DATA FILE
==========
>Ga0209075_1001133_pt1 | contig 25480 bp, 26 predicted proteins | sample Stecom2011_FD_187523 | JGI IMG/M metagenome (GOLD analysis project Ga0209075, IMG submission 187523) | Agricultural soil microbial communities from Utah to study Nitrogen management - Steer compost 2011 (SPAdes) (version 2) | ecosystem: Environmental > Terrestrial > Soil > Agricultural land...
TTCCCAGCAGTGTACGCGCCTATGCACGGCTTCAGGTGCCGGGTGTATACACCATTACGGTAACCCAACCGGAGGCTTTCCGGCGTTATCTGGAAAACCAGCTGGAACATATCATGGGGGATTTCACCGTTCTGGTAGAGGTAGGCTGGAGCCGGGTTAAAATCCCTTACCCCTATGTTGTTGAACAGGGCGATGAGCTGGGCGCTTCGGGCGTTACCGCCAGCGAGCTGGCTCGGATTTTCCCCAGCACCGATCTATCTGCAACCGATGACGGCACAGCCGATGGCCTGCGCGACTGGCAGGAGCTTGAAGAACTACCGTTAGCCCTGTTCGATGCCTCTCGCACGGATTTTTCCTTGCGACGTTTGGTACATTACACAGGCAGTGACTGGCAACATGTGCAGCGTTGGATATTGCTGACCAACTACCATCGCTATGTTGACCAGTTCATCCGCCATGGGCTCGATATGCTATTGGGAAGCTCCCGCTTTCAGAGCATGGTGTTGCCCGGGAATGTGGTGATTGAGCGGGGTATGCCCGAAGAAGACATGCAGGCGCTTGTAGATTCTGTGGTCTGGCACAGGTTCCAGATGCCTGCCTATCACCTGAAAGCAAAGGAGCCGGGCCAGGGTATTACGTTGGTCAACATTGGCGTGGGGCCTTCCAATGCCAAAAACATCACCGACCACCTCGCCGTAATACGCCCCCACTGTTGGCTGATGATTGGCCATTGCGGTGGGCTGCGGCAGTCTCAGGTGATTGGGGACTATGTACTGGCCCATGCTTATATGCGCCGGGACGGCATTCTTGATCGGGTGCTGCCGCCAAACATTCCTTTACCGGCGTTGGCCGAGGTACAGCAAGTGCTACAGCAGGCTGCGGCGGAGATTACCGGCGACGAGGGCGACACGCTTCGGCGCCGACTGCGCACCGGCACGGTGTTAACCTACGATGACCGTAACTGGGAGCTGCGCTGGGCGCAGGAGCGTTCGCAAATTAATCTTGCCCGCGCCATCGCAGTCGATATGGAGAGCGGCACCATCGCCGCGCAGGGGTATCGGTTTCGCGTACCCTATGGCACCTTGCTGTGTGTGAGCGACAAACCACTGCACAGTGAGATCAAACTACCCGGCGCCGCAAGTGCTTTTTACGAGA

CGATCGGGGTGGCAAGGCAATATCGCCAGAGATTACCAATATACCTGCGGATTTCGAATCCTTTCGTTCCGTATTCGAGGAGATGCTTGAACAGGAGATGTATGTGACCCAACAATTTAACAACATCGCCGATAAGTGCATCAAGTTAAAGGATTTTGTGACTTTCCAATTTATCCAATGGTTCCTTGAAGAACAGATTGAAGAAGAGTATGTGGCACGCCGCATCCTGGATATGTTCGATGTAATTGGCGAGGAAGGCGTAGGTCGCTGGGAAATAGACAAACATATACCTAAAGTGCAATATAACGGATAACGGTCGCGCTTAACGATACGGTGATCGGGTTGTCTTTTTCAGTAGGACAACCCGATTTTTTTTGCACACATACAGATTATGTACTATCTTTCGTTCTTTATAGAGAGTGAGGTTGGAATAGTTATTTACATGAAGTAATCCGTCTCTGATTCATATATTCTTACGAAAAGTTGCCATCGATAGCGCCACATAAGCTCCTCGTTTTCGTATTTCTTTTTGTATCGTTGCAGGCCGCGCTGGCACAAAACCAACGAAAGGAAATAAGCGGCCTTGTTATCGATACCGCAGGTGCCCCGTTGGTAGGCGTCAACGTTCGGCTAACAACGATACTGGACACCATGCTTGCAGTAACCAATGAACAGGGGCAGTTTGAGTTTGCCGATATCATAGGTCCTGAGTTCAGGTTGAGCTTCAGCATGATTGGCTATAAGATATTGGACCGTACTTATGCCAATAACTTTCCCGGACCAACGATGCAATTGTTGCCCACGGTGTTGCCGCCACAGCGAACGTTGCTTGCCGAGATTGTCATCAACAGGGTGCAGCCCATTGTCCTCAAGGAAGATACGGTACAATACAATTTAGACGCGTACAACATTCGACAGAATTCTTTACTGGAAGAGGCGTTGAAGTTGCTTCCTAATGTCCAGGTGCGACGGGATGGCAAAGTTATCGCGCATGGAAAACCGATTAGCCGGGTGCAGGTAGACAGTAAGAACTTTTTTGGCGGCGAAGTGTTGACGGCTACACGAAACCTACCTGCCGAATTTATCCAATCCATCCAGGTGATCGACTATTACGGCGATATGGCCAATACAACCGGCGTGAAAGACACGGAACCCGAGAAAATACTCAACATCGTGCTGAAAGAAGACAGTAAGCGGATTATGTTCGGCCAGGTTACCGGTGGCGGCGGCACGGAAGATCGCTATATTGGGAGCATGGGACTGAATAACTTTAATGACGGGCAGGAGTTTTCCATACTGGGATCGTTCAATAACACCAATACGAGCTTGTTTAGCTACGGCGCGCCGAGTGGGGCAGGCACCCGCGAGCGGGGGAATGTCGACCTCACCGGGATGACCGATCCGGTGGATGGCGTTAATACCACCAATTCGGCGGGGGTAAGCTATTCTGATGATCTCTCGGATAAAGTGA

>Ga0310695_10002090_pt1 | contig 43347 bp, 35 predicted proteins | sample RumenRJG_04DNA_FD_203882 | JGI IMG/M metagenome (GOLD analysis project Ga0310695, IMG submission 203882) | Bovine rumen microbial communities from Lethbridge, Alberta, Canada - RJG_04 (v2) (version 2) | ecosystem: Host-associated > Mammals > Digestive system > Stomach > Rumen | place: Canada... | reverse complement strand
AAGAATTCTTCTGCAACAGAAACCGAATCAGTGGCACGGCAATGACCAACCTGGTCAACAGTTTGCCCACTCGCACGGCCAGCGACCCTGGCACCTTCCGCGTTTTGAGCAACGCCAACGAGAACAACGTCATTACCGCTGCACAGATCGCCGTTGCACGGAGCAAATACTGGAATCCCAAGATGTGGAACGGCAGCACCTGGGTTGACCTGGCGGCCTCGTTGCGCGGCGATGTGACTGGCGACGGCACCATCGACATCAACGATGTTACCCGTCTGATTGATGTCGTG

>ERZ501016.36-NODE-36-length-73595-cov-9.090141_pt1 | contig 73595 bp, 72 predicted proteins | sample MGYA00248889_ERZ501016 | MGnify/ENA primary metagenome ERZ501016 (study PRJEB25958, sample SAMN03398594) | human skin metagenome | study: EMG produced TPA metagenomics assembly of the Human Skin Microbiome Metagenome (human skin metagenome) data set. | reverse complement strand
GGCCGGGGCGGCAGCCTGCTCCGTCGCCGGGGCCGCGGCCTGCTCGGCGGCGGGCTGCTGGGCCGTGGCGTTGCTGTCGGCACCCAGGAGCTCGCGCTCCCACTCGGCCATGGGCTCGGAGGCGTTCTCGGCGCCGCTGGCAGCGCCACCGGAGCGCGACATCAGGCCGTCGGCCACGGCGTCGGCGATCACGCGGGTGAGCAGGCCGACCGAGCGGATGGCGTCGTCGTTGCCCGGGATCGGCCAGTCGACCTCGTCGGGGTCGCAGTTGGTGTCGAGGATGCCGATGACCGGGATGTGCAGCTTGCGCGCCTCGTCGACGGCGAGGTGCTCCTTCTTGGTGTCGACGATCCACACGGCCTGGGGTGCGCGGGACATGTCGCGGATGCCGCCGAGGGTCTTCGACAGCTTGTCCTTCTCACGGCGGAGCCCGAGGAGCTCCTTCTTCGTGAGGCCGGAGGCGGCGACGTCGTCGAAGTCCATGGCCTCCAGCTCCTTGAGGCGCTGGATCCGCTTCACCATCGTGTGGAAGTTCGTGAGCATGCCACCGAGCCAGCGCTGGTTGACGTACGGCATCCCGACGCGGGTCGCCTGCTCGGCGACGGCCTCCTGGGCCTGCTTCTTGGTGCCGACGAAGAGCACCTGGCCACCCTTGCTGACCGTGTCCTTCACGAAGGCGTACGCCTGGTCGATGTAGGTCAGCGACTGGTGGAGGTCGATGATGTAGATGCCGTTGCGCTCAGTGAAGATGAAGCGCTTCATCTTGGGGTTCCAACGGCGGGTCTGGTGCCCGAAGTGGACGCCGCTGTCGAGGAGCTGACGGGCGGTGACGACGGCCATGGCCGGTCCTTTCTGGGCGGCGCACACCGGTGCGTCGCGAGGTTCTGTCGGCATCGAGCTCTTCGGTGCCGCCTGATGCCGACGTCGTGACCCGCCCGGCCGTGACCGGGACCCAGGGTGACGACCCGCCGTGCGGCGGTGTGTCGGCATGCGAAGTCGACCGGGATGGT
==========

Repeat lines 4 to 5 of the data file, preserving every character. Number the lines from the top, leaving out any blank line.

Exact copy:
>Ga0310695_10002090_pt1 | contig 43347 bp, 35 predicted proteins | sample RumenRJG_04DNA_FD_203882 | JGI IMG/M metagenome (GOLD analysis project Ga0310695, IMG submission 203882) | Bovine rumen microbial communities from Lethbridge, Alberta, Canada - RJG_04 (v2) (version 2) | ecosystem: Host-associated > Mammals > Digestive system > Stomach > Rumen | place: Canada... | reverse complement strand
AAGAATTCTTCTGCAACAGAAACCGAATCAGTGGCACGGCAATGACCAACCTGGTCAACAGTTTGCCCACTCGCACGGCCAGCGACCCTGGCACCTTCCGCGTTTTGAGCAACGCCAACGAGAACAACGTCATTACCGCTGCACAGATCGCCGTTGCACGGAGCAAATACTGGAATCCCAAGATGTGGAACGGCAGCACCTGGGTTGACCTGGCGGCCTCGTTGCGCGGCGATGTGACTGGCGACGGCACCATCGACATCAACGATGTTACCCGTCTGATTGATGTCGTG